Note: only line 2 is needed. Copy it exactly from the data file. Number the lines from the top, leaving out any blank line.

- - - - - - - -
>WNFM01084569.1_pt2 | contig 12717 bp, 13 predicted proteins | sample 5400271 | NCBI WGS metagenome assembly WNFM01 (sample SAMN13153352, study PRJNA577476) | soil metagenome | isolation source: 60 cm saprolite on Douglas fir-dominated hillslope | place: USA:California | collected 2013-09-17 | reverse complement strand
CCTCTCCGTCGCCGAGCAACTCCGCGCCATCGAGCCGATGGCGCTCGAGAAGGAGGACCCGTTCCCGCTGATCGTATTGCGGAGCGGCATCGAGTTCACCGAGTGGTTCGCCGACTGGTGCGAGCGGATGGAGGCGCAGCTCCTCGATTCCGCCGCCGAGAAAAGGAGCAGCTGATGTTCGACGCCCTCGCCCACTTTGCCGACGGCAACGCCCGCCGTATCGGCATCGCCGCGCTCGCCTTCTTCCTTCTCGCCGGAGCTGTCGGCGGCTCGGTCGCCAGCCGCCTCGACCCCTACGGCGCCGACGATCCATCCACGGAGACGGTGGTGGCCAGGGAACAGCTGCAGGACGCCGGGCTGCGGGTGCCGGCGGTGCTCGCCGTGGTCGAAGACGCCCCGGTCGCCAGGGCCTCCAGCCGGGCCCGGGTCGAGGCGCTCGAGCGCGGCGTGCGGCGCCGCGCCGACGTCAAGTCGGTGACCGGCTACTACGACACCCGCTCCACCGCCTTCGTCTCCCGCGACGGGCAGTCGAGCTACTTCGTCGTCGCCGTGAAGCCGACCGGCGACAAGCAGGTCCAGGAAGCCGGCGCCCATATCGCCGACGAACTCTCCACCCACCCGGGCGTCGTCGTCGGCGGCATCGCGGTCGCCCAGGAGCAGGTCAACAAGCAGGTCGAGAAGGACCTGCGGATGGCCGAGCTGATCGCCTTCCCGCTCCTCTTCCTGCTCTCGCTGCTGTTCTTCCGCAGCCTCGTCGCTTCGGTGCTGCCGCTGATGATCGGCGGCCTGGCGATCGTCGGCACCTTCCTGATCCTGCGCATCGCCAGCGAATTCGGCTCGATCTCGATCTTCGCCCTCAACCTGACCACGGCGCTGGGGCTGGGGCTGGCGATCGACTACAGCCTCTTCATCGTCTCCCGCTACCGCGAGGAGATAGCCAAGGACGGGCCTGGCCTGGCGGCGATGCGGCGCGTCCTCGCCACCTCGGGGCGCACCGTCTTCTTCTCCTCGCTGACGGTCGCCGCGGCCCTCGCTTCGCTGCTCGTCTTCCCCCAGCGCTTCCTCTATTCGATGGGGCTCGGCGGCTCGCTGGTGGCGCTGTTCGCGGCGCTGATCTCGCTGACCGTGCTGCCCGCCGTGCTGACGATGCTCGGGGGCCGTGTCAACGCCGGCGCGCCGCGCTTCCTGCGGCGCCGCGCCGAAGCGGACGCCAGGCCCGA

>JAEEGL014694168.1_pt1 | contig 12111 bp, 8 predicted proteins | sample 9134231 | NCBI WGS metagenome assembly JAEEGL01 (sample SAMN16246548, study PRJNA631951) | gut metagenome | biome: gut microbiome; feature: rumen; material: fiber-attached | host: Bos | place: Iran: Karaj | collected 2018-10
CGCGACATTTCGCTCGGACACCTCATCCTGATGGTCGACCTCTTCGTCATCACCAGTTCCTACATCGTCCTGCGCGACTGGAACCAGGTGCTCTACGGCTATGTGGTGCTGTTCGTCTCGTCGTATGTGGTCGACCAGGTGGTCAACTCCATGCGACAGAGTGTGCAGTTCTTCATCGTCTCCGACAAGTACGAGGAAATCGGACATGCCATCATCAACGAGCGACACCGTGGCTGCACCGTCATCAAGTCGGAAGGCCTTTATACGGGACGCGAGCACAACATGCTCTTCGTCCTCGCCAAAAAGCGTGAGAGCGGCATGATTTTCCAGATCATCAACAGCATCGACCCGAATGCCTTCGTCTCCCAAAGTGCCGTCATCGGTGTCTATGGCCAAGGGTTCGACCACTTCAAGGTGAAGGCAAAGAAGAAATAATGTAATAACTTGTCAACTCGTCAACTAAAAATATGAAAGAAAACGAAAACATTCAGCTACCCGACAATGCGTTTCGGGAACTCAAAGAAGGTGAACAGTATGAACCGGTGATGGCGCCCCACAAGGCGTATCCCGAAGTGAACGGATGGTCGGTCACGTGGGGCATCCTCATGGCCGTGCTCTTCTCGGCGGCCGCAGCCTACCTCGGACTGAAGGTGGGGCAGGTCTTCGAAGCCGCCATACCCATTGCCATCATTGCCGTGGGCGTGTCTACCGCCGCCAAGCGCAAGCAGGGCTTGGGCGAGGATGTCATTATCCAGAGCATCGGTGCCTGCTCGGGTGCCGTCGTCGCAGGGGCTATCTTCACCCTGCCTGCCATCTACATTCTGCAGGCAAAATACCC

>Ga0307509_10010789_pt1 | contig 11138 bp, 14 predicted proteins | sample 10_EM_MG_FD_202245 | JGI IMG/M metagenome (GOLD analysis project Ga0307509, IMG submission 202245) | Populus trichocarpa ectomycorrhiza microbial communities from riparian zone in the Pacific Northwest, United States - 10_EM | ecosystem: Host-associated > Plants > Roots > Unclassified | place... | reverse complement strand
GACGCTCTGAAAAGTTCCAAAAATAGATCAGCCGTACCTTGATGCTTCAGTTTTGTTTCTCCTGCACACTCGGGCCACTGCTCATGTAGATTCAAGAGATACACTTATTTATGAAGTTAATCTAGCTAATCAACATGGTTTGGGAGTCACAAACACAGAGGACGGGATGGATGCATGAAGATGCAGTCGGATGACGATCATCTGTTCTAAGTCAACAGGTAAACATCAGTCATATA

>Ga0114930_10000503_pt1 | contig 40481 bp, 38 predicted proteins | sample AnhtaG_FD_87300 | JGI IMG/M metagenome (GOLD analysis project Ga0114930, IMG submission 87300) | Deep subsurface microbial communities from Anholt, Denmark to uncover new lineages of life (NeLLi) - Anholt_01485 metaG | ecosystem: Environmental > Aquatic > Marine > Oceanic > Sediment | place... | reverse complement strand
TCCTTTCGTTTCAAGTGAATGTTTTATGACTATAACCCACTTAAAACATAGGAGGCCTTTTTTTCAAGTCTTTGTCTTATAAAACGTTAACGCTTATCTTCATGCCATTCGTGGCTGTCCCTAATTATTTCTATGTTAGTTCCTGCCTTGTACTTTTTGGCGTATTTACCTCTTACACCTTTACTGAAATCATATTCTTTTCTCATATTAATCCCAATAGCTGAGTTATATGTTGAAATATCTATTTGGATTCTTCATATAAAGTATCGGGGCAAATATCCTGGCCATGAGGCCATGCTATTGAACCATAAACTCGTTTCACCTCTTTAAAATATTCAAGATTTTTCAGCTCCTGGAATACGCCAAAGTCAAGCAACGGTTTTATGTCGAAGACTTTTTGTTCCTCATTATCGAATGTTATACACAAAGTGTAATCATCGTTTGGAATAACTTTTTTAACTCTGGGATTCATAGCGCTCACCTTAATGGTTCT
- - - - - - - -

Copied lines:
CCTCTCCGTCGCCGAGCAACTCCGCGCCATCGAGCCGATGGCGCTCGAGAAGGAGGACCCGTTCCCGCTGATCGTATTGCGGAGCGGCATCGAGTTCACCGAGTGGTTCGCCGACTGGTGCGAGCGGATGGAGGCGCAGCTCCTCGATTCCGCCGCCGAGAAAAGGAGCAGCTGATGTTCGACGCCCTCGCCCACTTTGCCGACGGCAACGCCCGCCGTATCGGCATCGCCGCGCTCGCCTTCTTCCTTCTCGCCGGAGCTGTCGGCGGCTCGGTCGCCAGCCGCCTCGACCCCTACGGCGCCGACGATCCATCCACGGAGACGGTGGTGGCCAGGGAACAGCTGCAGGACGCCGGGCTGCGGGTGCCGGCGGTGCTCGCCGTGGTCGAAGACGCCCCGGTCGCCAGGGCCTCCAGCCGGGCCCGGGTCGAGGCGCTCGAGCGCGGCGTGCGGCGCCGCGCCGACGTCAAGTCGGTGACCGGCTACTACGACACCCGCTCCACCGCCTTCGTCTCCCGCGACGGGCAGTCGAGCTACTTCGTCGTCGCCGTGAAGCCGACCGGCGACAAGCAGGTCCAGGAAGCCGGCGCCCATATCGCCGACGAACTCTCCACCCACCCGGGCGTCGTCGTCGGCGGCATCGCGGTCGCCCAGGAGCAGGTCAACAAGCAGGTCGAGAAGGACCTGCGGATGGCCGAGCTGATCGCCTTCCCGCTCCTCTTCCTGCTCTCGCTGCTGTTCTTCCGCAGCCTCGTCGCTTCGGTGCTGCCGCTGATGATCGGCGGCCTGGCGATCGTCGGCACCTTCCTGATCCTGCGCATCGCCAGCGAATTCGGCTCGATCTCGATCTTCGCCCTCAACCTGACCACGGCGCTGGGGCTGGGGCTGGCGATCGACTACAGCCTCTTCATCGTCTCCCGCTACCGCGAGGAGATAGCCAAGGACGGGCCTGGCCTGGCGGCGATGCGGCGCGTCCTCGCCACCTCGGGGCGCACCGTCTTCTTCTCCTCGCTGACGGTCGCCGCGGCCCTCGCTTCGCTGCTCGTCTTCCCCCAGCGCTTCCTCTATTCGATGGGGCTCGGCGGCTCGCTGGTGGCGCTGTTCGCGGCGCTGATCTCGCTGACCGTGCTGCCCGCCGTGCTGACGATGCTCGGGGGCCGTGTCAACGCCGGCGCGCCGCGCTTCCTGCGGCGCCGCGCCGAAGCGGACGCCAGGCCCGA